Today I was watching my son play with his Fisher Price Noah’s Ark and noticed something: he would pick up two animals, put them nose to nose, have one animal tell the other that they were in “big trouble go timeout now,” and then facilitate an apology and resolve by having the animals eat from his play trough. Over. And over. And over. And I thought, knowing full well the answer, “Hmmm: why would he be saying that with his play animals?”
See, he’s been having a hard time as of late: new baby brother, turning three, starting preschool, starting MOPS, starting soccer, dealing with sleep-deprived parents, etc. The developmental stuff is enough on its own, but throw in all the other whirlwinds, and you have yourself a perfect storm. So, it’s natural that he would be talking about time out because, well, he’s fairly familiar with the timeout corner.
Being the researcher that I am, I turned to my small arsenal of recommended parenting reads, one being Playful Parenting. The author starts off by talking about the two towers of isolation and powerlessness: when kids retreat into these, misbehavior is a biproduct. The remedy is connection, and play is one of the best vehicles with which to connect.
But Judah couldn’t possibly be feeling isolated or powerless. He’s in my face *all* *day* *long*, cajoling me to read another book or sing another song or go to the store, etc., etc., etc. Isolated people retreat; powerless people slump over.
Correction: isolated *Aj* retreats; powerless *Aj* slumps over. Isolated *Judah* runs around and throws toys and bounces off of walls; powerless *Judah* talks nonstop and tries to coerce everyone into doing just one more whim of his.
He’s been telling me in a thousand different ways that he wants to play with me to the point that he put my stuffed bunny (yes, I still sleep with a stuffed animal; if you sleep with an object for so many years, it because a necessity – how well would you sleep without your pillow? Hmm?) in my hands and asked me to throw it at him and knock him over. Because once a couple months ago we played the game “throw the bunny at Judah and knock him over.” Once: that’s all. But he remembered it as a time where he felt connected to me, and he was asking for that connection again. However, I saw it as him needing to roughhouse and thought playing outside would better meet his needs . . . or my needs . . .
It makes sense that this desire for connection is so great, not in just a practical every-day-living sort of way, but in a grand scheme “God dreamed of us and knew before the foundations of the earth that we’d biff it and God would have to send His Beloved Son as the perfect atonement to bring us, the Bride of Christ, back into relationship with Him” way. It’s all about relationship. Connection broken; connection restored.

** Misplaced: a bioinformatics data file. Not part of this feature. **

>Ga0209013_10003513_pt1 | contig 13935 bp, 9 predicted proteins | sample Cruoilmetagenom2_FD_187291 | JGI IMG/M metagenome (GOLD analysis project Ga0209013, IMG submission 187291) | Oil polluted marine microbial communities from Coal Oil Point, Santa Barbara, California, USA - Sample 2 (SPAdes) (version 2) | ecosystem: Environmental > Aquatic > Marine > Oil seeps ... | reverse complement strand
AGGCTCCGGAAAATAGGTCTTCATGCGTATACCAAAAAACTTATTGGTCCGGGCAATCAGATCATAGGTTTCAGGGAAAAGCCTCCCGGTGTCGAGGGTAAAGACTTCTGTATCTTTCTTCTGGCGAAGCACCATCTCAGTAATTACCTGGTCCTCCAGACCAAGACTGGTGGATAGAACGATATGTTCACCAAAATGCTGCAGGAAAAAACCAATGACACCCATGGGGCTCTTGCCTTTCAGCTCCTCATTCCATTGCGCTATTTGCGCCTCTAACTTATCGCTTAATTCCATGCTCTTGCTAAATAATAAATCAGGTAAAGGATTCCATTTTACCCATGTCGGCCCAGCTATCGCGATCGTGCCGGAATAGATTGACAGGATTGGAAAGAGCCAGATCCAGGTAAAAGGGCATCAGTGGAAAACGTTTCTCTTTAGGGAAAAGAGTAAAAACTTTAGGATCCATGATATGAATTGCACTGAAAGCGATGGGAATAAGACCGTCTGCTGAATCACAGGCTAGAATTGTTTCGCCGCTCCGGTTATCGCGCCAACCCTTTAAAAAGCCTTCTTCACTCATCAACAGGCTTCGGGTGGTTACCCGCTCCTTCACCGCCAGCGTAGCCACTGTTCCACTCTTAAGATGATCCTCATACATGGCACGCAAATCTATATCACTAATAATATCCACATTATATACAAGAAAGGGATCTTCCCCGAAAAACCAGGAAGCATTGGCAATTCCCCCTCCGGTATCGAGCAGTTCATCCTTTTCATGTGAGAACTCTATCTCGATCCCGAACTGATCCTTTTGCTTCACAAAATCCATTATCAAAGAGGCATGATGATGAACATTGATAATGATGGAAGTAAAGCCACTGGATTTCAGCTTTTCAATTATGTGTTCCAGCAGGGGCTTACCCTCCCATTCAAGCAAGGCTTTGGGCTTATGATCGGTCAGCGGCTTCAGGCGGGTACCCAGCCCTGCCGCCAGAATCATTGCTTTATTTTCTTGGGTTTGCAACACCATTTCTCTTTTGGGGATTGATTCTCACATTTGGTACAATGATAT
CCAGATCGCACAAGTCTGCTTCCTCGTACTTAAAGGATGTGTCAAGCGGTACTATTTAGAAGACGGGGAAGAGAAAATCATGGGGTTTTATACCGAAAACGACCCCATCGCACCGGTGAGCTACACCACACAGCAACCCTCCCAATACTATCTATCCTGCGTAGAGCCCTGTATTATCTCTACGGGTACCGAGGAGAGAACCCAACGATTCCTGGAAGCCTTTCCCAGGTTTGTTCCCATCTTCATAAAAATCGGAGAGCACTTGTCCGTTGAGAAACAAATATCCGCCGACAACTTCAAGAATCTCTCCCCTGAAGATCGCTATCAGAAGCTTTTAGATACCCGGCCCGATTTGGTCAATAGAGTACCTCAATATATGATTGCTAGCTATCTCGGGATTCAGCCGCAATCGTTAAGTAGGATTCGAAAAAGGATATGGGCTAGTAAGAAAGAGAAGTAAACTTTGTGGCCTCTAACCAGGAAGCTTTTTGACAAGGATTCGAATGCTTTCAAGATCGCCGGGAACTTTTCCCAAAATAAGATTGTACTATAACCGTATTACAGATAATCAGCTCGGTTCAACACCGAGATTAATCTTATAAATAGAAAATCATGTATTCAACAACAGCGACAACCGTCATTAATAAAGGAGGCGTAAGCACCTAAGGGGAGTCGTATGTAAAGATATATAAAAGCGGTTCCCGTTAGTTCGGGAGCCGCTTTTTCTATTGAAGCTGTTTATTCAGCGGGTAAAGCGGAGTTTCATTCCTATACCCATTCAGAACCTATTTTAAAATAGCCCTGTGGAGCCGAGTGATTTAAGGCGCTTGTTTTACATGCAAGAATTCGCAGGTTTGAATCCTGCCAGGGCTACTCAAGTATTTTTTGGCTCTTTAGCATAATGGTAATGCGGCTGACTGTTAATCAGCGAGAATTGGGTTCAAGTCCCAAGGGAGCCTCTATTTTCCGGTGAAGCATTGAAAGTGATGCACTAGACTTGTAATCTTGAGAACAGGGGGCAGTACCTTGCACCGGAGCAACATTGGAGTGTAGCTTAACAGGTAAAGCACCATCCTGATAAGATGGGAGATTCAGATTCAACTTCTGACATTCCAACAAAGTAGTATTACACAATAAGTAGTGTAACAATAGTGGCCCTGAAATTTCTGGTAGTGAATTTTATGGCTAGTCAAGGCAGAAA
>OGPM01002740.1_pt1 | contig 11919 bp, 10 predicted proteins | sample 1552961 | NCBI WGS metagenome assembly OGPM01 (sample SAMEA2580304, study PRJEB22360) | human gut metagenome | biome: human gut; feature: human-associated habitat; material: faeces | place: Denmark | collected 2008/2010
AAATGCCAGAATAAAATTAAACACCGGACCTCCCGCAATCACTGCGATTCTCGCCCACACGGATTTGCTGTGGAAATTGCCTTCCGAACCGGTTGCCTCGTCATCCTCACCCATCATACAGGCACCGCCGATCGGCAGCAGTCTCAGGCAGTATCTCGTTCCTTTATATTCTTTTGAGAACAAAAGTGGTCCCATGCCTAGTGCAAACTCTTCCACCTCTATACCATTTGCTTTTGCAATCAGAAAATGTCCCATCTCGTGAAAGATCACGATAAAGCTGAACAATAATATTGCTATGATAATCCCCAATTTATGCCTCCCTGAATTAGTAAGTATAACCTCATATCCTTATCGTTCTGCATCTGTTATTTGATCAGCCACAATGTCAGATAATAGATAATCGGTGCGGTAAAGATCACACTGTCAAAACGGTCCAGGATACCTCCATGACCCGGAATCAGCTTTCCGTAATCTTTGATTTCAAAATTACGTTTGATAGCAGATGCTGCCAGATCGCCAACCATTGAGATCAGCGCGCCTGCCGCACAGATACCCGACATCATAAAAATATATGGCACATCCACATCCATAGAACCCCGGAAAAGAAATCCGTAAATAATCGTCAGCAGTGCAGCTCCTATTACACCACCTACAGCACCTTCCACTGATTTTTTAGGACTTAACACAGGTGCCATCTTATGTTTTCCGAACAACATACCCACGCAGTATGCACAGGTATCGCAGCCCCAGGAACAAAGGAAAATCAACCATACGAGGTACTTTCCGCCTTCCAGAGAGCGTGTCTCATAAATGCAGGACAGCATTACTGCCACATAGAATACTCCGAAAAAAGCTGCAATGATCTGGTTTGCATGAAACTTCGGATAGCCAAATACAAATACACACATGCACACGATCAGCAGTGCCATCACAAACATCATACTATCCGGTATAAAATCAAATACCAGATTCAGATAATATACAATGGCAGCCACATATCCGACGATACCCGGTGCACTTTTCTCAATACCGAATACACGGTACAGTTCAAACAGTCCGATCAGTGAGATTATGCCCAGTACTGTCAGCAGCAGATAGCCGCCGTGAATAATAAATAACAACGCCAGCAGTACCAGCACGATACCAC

I just listened to a fascinating podcast from “This American Life” talking about the importance of love, of connection, and what happens when it’s lacking. In the fifties(ish – I think) a psychologist studied baby monkeys to show that love does indeed matter. He set up two “mother monkeys” for the babies: one was very mechanical and stiff but provided milk; the other was comfy and cuddly but lacked food. The babies would go to the food provider to eat, but then returned to the comfy “mothers” and tried to cajole them into demonstrating affection: they would pet them and snuggle and cuddle and make happy noises. In a variation (I think this is how it goes: I was trying to fold laundry and bounce a fussy baby while listening) it was just the food provider and the baby: the provider’s “nipples” were sabotaged to hurt the babies by jabbing barbs into the babies whenever they fed (not serious pain: just a brief shock). The babies would cry, turn away, but in the end try all sorts of tricks to put themselves back in the good graces of the “mom,” abusive though she was.
Love. Connection. Amazing to see where it shows up, how it is manifested.
So needless to say, I’m working on playing more with Judah, noticing the ways he’s trying to connect with me and the ways I’m answering his requests. Which in turn causes me to look for areas where I’m feeling isolated and powerless in my own life and acting out, all with the hope and belief that God is giddily excited to connect and wanting to play a game of “throw the bunny at Aj and knock her over.” Or something like that.
[And no wonder Bloody Wink’em is such a popular game, especially with anxty teens: who knew camp was facilitating inner healing? Or, again, something like that. . . 🙂 ]